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The initial stage of the development of the theory focused on the strategies of convergence and divergence of speech styles during social encounters and has expanded into an interdisciplinary model of relational and identity processes in interaction (Coupland & Jaworski, 1997). In other words, it looks at both the process of production and that of reception. On the production side, CAT focuses on three basic strategies of accommodation: convergence, divergence, and maintenance. Convergence is defined as a strategy through which individuals adapt their communicative behavior in such a way as to become more similar to their interlocutor’s behavior. Divergence leads to an accentuation of differences between self and other, whereas maintenance is the strategy in which a person persists in his or her original style regardless of the communication behavior of the interlocutor.

Divergence leads to an accentuation of differences between self and other, whereas maintenance is the strategy in which a person persists in his or her original style regardless of the communication behavior of the interlocutor.

The current full CAT model places intergroup encounters as occurring in a sociohistorical context, which is a key influence on the initial orientation of speakers to treat each other in intergroup terms, interpersonal terms, or both (Gallois et al., 2005). In any interaction situation, which is governed by norms that may enhance or inhibit accommodative moves, speakers take a psychological accommodative stance, depending on the salience of affective or cognitive motives and social or personal identities (Gallois et al., 2005). In terms of the intercultural aspect of the model, it is constrained to the dimension of individualism-collectivism, which is the relative importance attached by a cultural group to the individual as opposed to the group (Triandis, 1995). Individualism–collectivism helps characterize the strength and exclusiveness of identification with in-groups (Gallois et al., 1995). Individualists belong to many in-groups and have weaker beliefs about identification and loyalty whereas collectivists belong to few ingroups and share strong beliefs about in-group identification and loyalty (Gallois et al., 2005). Collectivists also emphasize group identity and thus tend to make sharper distinctions between in-group and out-group. In
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contrast, individualists value group identities less and personal identity more. They make more interpersonal rather than intergroup comparisons (Gallois et al., 2005). These characteristics of individualists and collectivists have implications for communication situations involving both of them. For example, individualists may react to convergence from out-group speakers in a relatively positive manner and thus converge their communication style toward out-group speakers in a reciprocal way (Gallois et al., 2005). Because they have softer intergroup boundaries, they may view convergence in conversation style by out-group members more positively. Conversely, though, collectivists who perceive harder intergroup boundaries may react to communicative convergence from out-group members more negatively and diverge in their own style if they perceive convergence is overstepping a valued cultural boundary. According to Gallois et al., (1995), collectivists are likely to diverge more from out-group interlocutors, both psychologically and linguistically than individualists. Our research thus looks at the communication styles of individualists— U.S.-born native speakers of English—and those of collectivists—native speakers of East Asian languages—to address the following questions:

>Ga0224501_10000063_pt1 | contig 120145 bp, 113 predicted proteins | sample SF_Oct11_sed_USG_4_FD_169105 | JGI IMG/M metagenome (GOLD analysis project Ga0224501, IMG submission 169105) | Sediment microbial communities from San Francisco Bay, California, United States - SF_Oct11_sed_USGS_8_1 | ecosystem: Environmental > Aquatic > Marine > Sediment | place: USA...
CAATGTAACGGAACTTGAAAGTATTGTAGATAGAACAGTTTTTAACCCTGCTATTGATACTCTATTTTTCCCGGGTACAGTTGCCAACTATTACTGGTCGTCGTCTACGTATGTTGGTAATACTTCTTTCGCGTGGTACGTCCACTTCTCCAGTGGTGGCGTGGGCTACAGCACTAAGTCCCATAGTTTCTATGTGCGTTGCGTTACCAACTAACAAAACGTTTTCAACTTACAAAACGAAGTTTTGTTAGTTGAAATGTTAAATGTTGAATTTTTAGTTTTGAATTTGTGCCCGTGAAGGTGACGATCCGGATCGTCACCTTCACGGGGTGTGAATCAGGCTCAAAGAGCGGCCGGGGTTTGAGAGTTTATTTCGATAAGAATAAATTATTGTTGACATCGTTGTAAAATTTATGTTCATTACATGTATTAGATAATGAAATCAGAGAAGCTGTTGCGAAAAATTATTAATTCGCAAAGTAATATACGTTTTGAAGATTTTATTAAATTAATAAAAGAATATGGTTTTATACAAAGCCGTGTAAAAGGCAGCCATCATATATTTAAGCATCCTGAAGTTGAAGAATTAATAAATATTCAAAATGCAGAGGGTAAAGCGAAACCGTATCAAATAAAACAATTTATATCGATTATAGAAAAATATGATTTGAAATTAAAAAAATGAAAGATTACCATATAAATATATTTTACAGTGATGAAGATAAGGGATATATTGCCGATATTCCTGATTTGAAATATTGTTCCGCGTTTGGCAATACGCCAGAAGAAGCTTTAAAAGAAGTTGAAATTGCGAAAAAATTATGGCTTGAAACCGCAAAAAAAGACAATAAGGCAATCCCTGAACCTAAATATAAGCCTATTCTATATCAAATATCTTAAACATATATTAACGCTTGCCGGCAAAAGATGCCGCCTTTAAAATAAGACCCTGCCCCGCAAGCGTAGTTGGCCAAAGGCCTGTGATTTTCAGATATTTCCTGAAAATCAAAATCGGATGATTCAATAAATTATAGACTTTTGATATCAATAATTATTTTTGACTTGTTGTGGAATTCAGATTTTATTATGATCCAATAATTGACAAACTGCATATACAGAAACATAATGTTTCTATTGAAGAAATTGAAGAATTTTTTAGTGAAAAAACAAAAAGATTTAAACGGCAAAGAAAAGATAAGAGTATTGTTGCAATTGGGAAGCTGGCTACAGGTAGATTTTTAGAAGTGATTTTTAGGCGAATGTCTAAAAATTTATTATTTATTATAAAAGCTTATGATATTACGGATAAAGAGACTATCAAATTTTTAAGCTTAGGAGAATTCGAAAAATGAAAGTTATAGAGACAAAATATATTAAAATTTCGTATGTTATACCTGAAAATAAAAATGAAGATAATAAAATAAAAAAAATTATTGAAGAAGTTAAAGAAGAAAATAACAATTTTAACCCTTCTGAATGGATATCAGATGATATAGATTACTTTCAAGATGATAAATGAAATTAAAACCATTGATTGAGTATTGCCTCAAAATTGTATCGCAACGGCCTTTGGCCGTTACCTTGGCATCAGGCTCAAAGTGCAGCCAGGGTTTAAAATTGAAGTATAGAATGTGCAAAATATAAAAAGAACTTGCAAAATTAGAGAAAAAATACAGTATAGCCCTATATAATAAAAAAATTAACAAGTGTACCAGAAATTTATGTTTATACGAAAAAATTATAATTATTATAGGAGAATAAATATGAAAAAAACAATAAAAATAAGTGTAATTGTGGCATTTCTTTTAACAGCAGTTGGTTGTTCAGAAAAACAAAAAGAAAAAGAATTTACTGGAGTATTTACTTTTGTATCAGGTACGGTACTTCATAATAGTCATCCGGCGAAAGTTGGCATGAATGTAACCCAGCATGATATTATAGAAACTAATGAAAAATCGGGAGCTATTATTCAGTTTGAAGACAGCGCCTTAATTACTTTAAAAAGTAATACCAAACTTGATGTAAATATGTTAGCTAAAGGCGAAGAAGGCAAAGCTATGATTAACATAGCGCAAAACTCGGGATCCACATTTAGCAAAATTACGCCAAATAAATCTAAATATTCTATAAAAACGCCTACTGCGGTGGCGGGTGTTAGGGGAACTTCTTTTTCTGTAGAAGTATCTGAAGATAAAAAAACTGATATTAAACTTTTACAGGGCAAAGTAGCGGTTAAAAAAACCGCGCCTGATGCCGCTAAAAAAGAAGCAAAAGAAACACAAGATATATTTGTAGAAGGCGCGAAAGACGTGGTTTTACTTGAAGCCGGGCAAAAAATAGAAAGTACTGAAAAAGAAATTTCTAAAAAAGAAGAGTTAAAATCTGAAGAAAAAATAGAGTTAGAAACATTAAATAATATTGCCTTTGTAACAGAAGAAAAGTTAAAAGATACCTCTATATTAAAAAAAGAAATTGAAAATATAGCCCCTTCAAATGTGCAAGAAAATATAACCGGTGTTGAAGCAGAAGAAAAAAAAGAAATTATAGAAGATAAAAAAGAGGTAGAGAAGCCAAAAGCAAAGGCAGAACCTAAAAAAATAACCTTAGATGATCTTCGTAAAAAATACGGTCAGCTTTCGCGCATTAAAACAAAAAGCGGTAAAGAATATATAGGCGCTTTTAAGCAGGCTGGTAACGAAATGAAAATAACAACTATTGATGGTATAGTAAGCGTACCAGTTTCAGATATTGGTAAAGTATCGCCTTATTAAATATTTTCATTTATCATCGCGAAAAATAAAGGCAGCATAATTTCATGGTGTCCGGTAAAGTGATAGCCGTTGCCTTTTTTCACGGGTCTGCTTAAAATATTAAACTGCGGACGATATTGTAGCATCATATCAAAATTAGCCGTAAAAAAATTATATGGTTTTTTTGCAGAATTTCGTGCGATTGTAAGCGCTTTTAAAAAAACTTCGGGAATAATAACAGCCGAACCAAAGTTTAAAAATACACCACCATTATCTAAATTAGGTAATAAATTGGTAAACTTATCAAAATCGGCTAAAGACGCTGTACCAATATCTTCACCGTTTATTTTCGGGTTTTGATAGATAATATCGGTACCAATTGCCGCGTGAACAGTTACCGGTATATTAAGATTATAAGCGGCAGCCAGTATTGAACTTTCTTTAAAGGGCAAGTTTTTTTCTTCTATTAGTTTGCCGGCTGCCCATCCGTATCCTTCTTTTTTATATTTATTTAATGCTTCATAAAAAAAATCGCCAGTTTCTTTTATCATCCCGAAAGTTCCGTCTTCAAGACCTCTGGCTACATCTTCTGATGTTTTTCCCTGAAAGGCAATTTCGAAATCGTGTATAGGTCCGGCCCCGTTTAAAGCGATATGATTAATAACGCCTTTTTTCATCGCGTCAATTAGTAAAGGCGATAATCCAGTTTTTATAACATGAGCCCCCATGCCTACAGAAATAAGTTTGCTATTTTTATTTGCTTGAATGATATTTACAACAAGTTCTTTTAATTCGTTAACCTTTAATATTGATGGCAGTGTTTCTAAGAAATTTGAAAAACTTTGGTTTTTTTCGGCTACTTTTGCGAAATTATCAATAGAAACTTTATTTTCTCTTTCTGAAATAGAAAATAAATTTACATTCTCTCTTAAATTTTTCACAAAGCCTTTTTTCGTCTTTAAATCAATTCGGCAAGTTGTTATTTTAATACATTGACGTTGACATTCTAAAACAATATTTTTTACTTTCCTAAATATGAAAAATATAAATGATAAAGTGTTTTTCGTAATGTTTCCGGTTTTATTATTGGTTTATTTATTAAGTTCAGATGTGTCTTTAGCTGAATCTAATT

Research Question 1: Are there significant differences in the participation and contribution patterns of U.S.-born speakers and those from East Asian cultures in heterogeneous groups? Research Question 2: Does team composition have an effect on the participation and contribution of speakers of East Asian language and U.S.born native English speakers? Research Question 2a: How does participation and contribution styles change when U.S.-born native English speakers speak as a majority versus their conversational style when they are a minority in intercultural teams that are also composed of U.S.-born native English speakers and native speakers of East Asian languages? Research Question 2b: How does participation and contribution styles change when native speakers of East Asian languages are a majority versus their discourse style when they are a minority in intercultural teams that are also composed of U.S.-born native English speakers and native speakers of East Asian languages?

We analyzed decision-making meetings across groups of different cultural composition, in particular, teams consisting of U.S.-born native English speakers and nonnative English speakers of East Asian descent.